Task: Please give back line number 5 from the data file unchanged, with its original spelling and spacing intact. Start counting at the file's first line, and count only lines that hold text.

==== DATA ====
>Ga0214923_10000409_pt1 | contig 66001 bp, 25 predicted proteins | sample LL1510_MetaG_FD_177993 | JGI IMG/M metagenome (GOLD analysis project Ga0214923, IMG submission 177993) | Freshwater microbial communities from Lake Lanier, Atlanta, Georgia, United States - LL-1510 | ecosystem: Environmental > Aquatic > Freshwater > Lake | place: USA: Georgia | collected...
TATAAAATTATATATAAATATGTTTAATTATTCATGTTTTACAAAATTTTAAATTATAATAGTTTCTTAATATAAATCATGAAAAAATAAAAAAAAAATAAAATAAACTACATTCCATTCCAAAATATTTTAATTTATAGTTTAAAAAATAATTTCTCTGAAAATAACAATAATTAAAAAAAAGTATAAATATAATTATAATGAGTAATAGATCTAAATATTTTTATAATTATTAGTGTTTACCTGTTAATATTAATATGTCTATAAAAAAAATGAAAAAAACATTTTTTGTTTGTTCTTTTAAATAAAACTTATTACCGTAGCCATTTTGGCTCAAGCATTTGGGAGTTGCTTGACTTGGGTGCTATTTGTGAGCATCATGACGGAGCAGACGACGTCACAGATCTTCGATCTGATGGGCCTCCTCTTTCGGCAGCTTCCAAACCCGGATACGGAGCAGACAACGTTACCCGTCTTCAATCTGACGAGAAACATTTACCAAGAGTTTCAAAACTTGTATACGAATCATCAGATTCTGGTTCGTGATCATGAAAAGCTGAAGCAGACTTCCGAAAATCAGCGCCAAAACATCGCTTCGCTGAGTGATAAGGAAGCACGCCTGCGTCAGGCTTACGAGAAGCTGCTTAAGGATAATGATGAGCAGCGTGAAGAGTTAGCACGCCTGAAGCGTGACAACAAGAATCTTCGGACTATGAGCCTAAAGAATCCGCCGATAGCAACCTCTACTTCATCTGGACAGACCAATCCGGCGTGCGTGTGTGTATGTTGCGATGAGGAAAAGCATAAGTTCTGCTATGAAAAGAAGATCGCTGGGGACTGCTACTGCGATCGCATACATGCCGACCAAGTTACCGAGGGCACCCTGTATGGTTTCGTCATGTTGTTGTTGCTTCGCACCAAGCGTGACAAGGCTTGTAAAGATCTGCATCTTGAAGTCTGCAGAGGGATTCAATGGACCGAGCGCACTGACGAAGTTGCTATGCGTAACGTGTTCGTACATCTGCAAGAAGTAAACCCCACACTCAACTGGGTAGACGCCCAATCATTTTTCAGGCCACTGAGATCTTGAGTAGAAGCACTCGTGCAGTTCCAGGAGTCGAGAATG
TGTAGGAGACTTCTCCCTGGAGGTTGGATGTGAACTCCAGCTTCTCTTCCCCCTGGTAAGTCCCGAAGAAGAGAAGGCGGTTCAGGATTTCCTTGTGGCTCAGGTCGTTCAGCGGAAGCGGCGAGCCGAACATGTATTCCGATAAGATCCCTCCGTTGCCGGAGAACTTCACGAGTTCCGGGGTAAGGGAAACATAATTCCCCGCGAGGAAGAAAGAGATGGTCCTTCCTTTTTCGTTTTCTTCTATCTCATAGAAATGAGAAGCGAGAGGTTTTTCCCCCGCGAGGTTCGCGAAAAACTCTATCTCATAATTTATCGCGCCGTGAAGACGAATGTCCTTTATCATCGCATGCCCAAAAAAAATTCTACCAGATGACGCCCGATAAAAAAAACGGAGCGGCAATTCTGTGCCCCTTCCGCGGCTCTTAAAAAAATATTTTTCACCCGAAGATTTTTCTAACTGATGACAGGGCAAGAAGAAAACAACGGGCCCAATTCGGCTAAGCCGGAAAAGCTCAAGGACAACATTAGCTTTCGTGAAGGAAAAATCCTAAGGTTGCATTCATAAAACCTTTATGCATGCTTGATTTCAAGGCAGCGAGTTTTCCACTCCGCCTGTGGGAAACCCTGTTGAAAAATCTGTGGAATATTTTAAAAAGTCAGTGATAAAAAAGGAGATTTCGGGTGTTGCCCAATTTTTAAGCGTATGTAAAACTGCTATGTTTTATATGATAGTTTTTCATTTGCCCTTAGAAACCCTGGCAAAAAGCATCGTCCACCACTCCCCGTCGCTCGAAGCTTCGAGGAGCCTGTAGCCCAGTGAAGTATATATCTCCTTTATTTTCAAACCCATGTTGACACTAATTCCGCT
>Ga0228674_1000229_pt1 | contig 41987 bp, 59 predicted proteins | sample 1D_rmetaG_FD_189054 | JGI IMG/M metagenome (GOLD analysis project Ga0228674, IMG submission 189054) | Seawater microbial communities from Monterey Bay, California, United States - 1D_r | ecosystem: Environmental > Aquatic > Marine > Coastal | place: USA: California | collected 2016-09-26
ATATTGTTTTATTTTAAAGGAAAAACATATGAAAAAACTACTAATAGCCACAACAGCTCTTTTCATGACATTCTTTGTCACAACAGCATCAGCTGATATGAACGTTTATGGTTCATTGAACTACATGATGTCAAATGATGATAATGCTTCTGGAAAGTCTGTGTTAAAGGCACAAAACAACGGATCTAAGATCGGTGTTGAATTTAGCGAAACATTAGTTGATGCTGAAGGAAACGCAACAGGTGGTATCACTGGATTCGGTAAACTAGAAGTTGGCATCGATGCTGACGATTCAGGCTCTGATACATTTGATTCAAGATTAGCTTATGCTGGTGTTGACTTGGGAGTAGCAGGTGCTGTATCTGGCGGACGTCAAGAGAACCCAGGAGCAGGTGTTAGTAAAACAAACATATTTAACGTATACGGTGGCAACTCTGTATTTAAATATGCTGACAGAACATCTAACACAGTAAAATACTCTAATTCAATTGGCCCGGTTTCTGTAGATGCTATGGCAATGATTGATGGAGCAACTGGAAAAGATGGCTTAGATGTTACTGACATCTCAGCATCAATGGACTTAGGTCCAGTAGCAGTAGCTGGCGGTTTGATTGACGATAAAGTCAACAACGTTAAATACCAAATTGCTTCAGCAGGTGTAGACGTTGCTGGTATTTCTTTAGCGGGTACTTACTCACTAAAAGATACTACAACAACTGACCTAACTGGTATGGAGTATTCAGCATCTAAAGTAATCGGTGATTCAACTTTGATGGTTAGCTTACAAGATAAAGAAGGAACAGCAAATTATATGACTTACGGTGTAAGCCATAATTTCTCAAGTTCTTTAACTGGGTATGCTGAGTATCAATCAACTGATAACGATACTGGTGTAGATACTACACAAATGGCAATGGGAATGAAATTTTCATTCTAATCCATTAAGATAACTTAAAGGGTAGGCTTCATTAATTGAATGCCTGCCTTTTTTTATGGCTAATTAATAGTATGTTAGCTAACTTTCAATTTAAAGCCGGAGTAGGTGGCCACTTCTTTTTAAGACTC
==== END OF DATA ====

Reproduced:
ATATTGTTTTATTTTAAAGGAAAAACATATGAAAAAACTACTAATAGCCACAACAGCTCTTTTCATGACATTCTTTGTCACAACAGCATCAGCTGATATGAACGTTTATGGTTCATTGAACTACATGATGTCAAATGATGATAATGCTTCTGGAAAGTCTGTGTTAAAGGCACAAAACAACGGATCTAAGATCGGTGTTGAATTTAGCGAAACATTAGTTGATGCTGAAGGAAACGCAACAGGTGGTATCACTGGATTCGGTAAACTAGAAGTTGGCATCGATGCTGACGATTCAGGCTCTGATACATTTGATTCAAGATTAGCTTATGCTGGTGTTGACTTGGGAGTAGCAGGTGCTGTATCTGGCGGACGTCAAGAGAACCCAGGAGCAGGTGTTAGTAAAACAAACATATTTAACGTATACGGTGGCAACTCTGTATTTAAATATGCTGACAGAACATCTAACACAGTAAAATACTCTAATTCAATTGGCCCGGTTTCTGTAGATGCTATGGCAATGATTGATGGAGCAACTGGAAAAGATGGCTTAGATGTTACTGACATCTCAGCATCAATGGACTTAGGTCCAGTAGCAGTAGCTGGCGGTTTGATTGACGATAAAGTCAACAACGTTAAATACCAAATTGCTTCAGCAGGTGTAGACGTTGCTGGTATTTCTTTAGCGGGTACTTACTCACTAAAAGATACTACAACAACTGACCTAACTGGTATGGAGTATTCAGCATCTAAAGTAATCGGTGATTCAACTTTGATGGTTAGCTTACAAGATAAAGAAGGAACAGCAAATTATATGACTTACGGTGTAAGCCATAATTTCTCAAGTTCTTTAACTGGGTATGCTGAGTATCAATCAACTGATAACGATACTGGTGTAGATACTACACAAATGGCAATGGGAATGAAATTTTCATTCTAATCCATTAAGATAACTTAAAGGGTAGGCTTCATTAATTGAATGCCTGCCTTTTTTTATGGCTAATTAATAGTATGTTAGCTAACTTTCAATTTAAAGCCGGAGTAGGTGGCCACTTCTTTTTAAGACTC